As a first generation Wallace/Steedman born outside of Scotland, born and living in Canada, I have made a few trips to your beautiful country, starting with a pre-uni trip in 1971. Over the past 7 years, my husband and I, now retired, have made 2 wonderful, long (2+ month) trips to Scotland. As well as the big cities and highlands, we have visited Lewis and Harris (absolutely loved the beaches and rocky scenery on Harris), Islay (1 week each visit), Skye and Mull. We are planning another for the summer/fall of 2022, when we will also add Orkney to the itinerary. Canada has suffered and is still suffering from Covid but all trends are heading in the right direction for travel once again. I just joined your blog and love all your writings and pictures. I have gotten more ideas for next summer from your blogs. We are also raising a golden retriever puppy, named Fergus. Keep travelling and writing so folks like me may continue to live vicariously through them!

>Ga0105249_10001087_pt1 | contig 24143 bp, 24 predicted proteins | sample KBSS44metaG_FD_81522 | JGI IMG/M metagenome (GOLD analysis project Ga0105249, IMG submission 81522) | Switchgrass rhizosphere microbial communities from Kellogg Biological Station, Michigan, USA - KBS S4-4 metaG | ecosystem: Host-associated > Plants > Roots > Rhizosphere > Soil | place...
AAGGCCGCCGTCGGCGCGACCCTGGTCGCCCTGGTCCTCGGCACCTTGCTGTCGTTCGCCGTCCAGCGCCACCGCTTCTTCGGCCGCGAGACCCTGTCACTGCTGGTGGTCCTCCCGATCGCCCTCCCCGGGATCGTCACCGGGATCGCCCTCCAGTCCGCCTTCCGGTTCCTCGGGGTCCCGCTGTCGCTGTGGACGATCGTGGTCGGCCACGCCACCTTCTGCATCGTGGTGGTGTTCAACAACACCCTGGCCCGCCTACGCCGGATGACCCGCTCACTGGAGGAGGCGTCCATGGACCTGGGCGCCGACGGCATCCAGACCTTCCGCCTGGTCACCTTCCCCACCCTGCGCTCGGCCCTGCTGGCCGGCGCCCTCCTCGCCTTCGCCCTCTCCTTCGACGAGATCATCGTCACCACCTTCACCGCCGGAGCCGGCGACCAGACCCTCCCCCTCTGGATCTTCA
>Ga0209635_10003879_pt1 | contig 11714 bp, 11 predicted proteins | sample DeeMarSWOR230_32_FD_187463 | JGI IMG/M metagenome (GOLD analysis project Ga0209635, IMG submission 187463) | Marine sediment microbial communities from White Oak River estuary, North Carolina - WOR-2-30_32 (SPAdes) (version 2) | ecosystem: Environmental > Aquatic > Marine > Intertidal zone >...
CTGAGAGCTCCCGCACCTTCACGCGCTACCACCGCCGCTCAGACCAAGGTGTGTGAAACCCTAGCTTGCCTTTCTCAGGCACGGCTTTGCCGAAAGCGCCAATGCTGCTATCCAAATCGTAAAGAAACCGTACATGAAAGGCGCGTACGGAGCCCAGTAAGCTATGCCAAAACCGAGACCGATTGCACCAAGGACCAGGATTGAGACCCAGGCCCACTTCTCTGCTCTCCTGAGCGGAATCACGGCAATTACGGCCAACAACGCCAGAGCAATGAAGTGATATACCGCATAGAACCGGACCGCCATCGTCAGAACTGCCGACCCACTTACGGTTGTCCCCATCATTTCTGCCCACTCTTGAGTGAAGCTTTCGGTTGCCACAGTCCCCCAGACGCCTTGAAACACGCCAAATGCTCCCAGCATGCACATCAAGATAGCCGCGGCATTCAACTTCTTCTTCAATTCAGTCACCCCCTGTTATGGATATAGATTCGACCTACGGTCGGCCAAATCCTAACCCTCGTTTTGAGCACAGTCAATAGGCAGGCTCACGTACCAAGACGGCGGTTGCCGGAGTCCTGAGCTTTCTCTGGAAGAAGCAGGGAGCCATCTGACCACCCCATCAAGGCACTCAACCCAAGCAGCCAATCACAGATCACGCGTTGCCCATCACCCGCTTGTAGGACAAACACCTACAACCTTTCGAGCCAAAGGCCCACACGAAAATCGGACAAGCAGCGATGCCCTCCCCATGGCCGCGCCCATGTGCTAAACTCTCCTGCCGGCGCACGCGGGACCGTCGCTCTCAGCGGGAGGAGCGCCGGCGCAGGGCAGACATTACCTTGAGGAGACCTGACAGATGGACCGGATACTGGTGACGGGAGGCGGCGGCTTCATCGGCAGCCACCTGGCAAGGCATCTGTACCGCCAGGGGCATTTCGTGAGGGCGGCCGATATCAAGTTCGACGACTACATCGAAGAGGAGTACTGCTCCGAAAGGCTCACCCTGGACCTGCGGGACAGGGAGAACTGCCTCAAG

Thank you Barb, glad it’s helping while you wait for safer times. I hope Canada gets the green light to travel soon, I’m sure the world is missing all the lovely Canadians! Give Fergus a cuddle for me!